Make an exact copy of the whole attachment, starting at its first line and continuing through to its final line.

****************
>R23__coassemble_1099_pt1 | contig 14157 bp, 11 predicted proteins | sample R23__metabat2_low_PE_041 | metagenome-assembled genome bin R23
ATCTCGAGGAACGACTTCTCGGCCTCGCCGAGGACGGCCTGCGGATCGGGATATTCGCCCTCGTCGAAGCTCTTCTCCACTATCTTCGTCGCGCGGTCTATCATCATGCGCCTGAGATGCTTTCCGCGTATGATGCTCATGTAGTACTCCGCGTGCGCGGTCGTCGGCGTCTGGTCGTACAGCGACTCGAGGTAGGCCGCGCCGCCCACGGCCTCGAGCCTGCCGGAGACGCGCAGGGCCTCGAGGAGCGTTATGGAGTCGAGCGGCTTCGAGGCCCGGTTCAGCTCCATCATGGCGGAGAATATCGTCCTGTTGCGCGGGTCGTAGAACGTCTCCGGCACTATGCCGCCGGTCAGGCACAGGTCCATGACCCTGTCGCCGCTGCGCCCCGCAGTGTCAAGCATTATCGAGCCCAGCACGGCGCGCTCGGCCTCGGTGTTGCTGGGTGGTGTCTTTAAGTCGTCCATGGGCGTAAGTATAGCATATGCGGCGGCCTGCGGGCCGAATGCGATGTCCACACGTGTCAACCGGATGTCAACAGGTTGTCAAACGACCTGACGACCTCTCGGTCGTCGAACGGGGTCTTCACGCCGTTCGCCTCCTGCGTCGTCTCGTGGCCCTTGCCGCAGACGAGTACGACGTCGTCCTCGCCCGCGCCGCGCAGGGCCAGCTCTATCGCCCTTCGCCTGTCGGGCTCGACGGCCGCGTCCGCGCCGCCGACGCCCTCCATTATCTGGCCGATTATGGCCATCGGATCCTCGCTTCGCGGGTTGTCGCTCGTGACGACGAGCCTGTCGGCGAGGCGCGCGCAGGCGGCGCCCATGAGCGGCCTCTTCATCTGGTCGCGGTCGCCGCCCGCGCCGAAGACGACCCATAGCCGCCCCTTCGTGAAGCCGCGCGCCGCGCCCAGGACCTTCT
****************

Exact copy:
>R23__coassemble_1099_pt1 | contig 14157 bp, 11 predicted proteins | sample R23__metabat2_low_PE_041 | metagenome-assembled genome bin R23
ATCTCGAGGAACGACTTCTCGGCCTCGCCGAGGACGGCCTGCGGATCGGGATATTCGCCCTCGTCGAAGCTCTTCTCCACTATCTTCGTCGCGCGGTCTATCATCATGCGCCTGAGATGCTTTCCGCGTATGATGCTCATGTAGTACTCCGCGTGCGCGGTCGTCGGCGTCTGGTCGTACAGCGACTCGAGGTAGGCCGCGCCGCCCACGGCCTCGAGCCTGCCGGAGACGCGCAGGGCCTCGAGGAGCGTTATGGAGTCGAGCGGCTTCGAGGCCCGGTTCAGCTCCATCATGGCGGAGAATATCGTCCTGTTGCGCGGGTCGTAGAACGTCTCCGGCACTATGCCGCCGGTCAGGCACAGGTCCATGACCCTGTCGCCGCTGCGCCCCGCAGTGTCAAGCATTATCGAGCCCAGCACGGCGCGCTCGGCCTCGGTGTTGCTGGGTGGTGTCTTTAAGTCGTCCATGGGCGTAAGTATAGCATATGCGGCGGCCTGCGGGCCGAATGCGATGTCCACACGTGTCAACCGGATGTCAACAGGTTGTCAAACGACCTGACGACCTCTCGGTCGTCGAACGGGGTCTTCACGCCGTTCGCCTCCTGCGTCGTCTCGTGGCCCTTGCCGCAGACGAGTACGACGTCGTCCTCGCCCGCGCCGCGCAGGGCCAGCTCTATCGCCCTTCGCCTGTCGGGCTCGACGGCCGCGTCCGCGCCGCCGACGCCCTCCATTATCTGGCCGATTATGGCCATCGGATCCTCGCTTCGCGGGTTGTCGCTCGTGACGACGAGCCTGTCGGCGAGGCGCGCGCAGGCGGCGCCCATGAGCGGCCTCTTCATCTGGTCGCGGTCGCCGCCCGCGCCGAAGACGACCCATAGCCGCCCCTTCGTGAAGCCGCGCGCCGCGCCCAGGACCTTCT